The first of the five precepts—the essential guidelines for Buddhist ethics—is to abstain from taking life. The Buddha laid out a set of conditions that constitute the act of killing: Was the act intentional? Was an effort to kill exerted? Abortion does fulfill those conditions and thus violates the first precept.
According to Buddhist teachings, life—rebirth—begins at conception. In the traditional view, whether or not an embryo or fetus can survive on its own, it is a sentient being whose spiritual progress is thwarted by an abortion. Both the mother and whoever performs the abortion generate negative karma as a result, too.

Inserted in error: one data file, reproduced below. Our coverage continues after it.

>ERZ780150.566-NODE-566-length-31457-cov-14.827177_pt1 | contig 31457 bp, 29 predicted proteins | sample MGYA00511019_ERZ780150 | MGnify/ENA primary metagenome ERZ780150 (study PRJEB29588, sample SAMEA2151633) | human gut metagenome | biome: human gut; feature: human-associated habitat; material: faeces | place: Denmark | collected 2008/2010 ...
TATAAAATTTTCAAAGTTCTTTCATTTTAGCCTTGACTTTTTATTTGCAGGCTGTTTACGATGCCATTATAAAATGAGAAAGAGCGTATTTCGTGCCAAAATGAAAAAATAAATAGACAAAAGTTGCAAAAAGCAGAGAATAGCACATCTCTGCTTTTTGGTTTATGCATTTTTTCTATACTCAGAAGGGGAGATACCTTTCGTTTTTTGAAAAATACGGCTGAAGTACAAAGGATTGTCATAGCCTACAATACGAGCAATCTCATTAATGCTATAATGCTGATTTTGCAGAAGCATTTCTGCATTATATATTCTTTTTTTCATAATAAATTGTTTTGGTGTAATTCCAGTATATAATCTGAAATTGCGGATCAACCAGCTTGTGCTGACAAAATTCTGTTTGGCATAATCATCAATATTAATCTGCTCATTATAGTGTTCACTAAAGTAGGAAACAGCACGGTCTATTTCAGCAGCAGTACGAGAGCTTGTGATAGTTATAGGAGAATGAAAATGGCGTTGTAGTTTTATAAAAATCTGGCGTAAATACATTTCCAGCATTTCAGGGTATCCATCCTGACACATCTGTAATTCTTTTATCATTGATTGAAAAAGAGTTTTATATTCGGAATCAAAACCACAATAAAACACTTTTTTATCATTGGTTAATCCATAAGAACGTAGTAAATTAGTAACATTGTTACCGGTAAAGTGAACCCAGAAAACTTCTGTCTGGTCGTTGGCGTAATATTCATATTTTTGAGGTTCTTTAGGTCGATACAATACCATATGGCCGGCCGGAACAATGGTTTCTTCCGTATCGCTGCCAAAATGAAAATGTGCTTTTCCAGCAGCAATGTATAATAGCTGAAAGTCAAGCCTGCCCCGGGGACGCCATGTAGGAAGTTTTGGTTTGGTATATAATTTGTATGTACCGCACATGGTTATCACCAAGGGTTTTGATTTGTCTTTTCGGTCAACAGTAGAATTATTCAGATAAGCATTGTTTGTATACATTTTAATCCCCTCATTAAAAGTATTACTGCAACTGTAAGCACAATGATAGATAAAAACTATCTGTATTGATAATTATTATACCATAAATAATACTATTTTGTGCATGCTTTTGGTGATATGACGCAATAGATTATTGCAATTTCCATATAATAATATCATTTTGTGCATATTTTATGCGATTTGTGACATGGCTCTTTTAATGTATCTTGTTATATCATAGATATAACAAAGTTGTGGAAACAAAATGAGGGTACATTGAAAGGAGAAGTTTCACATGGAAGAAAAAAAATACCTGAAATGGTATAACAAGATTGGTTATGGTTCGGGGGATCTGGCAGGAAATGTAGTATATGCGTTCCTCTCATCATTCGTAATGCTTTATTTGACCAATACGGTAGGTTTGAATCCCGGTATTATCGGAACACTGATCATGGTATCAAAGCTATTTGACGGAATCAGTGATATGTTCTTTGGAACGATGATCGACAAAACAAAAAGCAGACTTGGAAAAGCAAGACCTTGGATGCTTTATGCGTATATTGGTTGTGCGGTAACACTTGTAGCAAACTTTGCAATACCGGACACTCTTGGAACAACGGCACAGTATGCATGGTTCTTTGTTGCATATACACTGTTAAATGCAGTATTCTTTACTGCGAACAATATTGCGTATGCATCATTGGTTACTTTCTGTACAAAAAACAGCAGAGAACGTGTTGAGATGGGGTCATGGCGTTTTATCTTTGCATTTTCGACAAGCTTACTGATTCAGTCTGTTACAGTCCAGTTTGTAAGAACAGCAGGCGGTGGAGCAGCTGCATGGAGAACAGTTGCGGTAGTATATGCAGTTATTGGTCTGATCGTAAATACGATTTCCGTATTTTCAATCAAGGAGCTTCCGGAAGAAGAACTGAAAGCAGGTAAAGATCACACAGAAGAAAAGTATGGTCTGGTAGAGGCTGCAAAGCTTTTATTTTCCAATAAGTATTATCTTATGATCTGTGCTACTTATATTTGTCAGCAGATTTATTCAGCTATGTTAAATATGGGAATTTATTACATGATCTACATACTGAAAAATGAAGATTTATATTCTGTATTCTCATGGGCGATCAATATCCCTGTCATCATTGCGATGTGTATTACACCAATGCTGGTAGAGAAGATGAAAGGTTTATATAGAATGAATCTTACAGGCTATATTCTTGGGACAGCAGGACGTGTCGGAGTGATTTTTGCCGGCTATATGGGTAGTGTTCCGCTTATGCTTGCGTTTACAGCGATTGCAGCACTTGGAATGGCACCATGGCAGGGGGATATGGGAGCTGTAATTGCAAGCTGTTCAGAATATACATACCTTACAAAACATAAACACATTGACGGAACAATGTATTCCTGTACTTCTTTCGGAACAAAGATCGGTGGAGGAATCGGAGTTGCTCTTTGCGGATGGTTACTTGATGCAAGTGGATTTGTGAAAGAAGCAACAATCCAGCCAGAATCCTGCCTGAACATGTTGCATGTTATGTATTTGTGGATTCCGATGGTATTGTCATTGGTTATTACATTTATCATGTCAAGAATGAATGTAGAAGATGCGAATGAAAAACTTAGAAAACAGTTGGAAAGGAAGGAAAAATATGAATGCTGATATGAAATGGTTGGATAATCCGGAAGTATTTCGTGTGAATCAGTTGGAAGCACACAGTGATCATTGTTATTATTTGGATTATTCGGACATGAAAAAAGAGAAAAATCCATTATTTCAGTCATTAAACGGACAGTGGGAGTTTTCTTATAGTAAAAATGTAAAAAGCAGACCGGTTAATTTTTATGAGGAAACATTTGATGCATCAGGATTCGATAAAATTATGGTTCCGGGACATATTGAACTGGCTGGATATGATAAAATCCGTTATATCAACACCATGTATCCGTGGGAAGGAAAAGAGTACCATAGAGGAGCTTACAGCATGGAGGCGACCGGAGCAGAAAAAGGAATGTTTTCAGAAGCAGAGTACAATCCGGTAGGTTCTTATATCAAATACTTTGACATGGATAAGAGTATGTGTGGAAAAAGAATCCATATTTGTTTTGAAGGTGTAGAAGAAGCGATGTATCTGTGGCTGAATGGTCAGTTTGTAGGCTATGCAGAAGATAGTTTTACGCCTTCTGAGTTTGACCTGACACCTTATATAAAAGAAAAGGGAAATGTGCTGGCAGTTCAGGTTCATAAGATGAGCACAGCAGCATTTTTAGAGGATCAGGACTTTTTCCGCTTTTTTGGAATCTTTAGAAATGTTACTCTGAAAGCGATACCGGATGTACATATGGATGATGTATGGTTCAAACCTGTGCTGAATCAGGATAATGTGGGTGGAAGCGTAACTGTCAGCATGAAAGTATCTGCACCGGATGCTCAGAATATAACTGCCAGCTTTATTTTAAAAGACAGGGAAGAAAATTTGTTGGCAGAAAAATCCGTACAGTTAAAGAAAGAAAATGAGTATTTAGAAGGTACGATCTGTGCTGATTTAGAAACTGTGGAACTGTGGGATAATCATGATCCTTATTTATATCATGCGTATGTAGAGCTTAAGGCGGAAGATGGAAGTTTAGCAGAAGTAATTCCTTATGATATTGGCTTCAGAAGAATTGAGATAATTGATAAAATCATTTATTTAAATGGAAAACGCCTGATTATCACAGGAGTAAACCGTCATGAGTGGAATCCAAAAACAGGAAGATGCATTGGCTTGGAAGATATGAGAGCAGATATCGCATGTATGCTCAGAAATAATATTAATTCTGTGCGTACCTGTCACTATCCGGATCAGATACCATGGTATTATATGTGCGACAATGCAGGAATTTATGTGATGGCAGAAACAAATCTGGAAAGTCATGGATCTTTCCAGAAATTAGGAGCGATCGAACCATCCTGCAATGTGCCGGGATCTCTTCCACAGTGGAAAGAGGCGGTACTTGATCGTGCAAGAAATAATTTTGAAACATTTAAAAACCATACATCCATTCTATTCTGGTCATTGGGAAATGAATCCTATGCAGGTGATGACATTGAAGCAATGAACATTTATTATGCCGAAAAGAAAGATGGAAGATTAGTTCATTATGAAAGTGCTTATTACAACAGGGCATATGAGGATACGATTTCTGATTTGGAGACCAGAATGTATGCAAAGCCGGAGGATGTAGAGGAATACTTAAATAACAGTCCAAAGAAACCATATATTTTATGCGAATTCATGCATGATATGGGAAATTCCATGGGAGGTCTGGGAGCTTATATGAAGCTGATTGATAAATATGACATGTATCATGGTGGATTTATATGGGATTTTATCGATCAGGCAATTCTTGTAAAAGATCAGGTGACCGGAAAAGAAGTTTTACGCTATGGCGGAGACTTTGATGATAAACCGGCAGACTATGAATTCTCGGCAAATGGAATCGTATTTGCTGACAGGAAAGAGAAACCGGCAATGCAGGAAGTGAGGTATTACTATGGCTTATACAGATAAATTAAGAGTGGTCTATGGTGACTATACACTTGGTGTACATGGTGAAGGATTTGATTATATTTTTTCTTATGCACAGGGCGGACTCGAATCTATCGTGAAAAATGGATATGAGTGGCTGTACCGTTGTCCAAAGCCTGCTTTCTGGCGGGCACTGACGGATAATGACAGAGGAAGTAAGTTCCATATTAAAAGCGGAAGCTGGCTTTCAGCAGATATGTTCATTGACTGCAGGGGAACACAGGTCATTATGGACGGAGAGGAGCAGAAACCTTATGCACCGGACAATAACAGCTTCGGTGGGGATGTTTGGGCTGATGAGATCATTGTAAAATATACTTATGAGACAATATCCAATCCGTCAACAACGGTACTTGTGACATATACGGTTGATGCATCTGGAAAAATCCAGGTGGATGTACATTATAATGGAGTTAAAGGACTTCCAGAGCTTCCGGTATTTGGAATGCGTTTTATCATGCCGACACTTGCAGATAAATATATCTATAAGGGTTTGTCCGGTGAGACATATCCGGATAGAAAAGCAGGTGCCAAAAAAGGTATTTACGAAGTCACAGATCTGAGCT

Like most fraught moral issues, abortion has inspired much Buddhist debate over the centuries, and many contemporary Buddhists have sought a flexible approach. But as Damien Keown, a British bioethicist, put it, “Buddhism cannot offer a middle way on abortion, because it has already taken sides.” Still, the precepts are guidelines, not commandments, and abortion is generally considered by many Western Buddhists to be a personal decision to be made by the mother and her doctor.
In Japan, Buddhist women who have had an abortion sometimes make offerings to Jizo, a protector deity of lost travelers and children. It’s believed that Jizo will guide the child to the next, more auspicious rebirth. The Dalai Lama has also weighed in on the question of abortion, saying that while it is generally a negative act, each one should be considered individually.
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